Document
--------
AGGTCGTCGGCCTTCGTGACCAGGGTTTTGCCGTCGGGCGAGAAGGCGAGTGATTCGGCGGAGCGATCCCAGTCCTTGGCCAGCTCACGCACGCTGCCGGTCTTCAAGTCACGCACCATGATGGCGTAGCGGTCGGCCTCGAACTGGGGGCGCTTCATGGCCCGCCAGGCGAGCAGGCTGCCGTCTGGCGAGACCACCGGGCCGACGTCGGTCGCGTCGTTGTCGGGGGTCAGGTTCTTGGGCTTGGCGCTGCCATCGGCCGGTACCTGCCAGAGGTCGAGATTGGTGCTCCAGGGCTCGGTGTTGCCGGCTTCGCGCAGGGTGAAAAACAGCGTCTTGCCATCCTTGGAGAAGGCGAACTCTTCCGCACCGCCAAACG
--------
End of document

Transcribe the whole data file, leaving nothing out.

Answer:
AGGTCGTCGGCCTTCGTGACCAGGGTTTTGCCGTCGGGCGAGAAGGCGAGTGATTCGGCGGAGCGATCCCAGTCCTTGGCCAGCTCACGCACGCTGCCGGTCTTCAAGTCACGCACCATGATGGCGTAGCGGTCGGCCTCGAACTGGGGGCGCTTCATGGCCCGCCAGGCGAGCAGGCTGCCGTCTGGCGAGACCACCGGGCCGACGTCGGTCGCGTCGTTGTCGGGGGTCAGGTTCTTGGGCTTGGCGCTGCCATCGGCCGGTACCTGCCAGAGGTCGAGATTGGTGCTCCAGGGCTCGGTGTTGCCGGCTTCGCGCAGGGTGAAAAACAGCGTCTTGCCATCCTTGGAGAAGGCGAACTCTTCCGCACCGCCAAACG